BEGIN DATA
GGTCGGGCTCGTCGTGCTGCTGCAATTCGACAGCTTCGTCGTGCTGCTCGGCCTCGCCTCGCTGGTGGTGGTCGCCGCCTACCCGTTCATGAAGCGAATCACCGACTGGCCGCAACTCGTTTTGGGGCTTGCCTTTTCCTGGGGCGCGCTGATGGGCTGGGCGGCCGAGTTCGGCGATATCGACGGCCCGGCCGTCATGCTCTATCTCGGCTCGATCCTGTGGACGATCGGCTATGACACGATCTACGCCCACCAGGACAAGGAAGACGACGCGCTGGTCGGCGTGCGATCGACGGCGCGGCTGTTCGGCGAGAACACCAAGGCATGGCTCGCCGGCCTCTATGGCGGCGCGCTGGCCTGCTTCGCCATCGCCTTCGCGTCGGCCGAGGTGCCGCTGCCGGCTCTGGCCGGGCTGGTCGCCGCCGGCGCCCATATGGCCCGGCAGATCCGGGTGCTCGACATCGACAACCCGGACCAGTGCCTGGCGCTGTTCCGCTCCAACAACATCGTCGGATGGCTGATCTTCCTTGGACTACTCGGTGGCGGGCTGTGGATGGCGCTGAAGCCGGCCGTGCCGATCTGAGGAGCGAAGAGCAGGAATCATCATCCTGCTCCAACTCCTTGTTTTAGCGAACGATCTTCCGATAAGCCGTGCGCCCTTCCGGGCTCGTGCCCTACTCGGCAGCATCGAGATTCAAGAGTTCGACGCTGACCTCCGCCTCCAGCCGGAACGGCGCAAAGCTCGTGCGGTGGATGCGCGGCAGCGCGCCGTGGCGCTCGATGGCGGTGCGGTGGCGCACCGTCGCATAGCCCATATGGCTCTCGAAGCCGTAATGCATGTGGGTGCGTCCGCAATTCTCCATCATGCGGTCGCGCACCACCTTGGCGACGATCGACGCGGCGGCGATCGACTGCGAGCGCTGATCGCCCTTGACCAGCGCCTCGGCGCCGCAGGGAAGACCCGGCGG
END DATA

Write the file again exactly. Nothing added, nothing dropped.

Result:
GGTCGGGCTCGTCGTGCTGCTGCAATTCGACAGCTTCGTCGTGCTGCTCGGCCTCGCCTCGCTGGTGGTGGTCGCCGCCTACCCGTTCATGAAGCGAATCACCGACTGGCCGCAACTCGTTTTGGGGCTTGCCTTTTCCTGGGGCGCGCTGATGGGCTGGGCGGCCGAGTTCGGCGATATCGACGGCCCGGCCGTCATGCTCTATCTCGGCTCGATCCTGTGGACGATCGGCTATGACACGATCTACGCCCACCAGGACAAGGAAGACGACGCGCTGGTCGGCGTGCGATCGACGGCGCGGCTGTTCGGCGAGAACACCAAGGCATGGCTCGCCGGCCTCTATGGCGGCGCGCTGGCCTGCTTCGCCATCGCCTTCGCGTCGGCCGAGGTGCCGCTGCCGGCTCTGGCCGGGCTGGTCGCCGCCGGCGCCCATATGGCCCGGCAGATCCGGGTGCTCGACATCGACAACCCGGACCAGTGCCTGGCGCTGTTCCGCTCCAACAACATCGTCGGATGGCTGATCTTCCTTGGACTACTCGGTGGCGGGCTGTGGATGGCGCTGAAGCCGGCCGTGCCGATCTGAGGAGCGAAGAGCAGGAATCATCATCCTGCTCCAACTCCTTGTTTTAGCGAACGATCTTCCGATAAGCCGTGCGCCCTTCCGGGCTCGTGCCCTACTCGGCAGCATCGAGATTCAAGAGTTCGACGCTGACCTCCGCCTCCAGCCGGAACGGCGCAAAGCTCGTGCGGTGGATGCGCGGCAGCGCGCCGTGGCGCTCGATGGCGGTGCGGTGGCGCACCGTCGCATAGCCCATATGGCTCTCGAAGCCGTAATGCATGTGGGTGCGTCCGCAATTCTCCATCATGCGGTCGCGCACCACCTTGGCGACGATCGACGCGGCGGCGATCGACTGCGAGCGCTGATCGCCCTTGACCAGCGCCTCGGCGCCGCAGGGAAGACCCGGCGG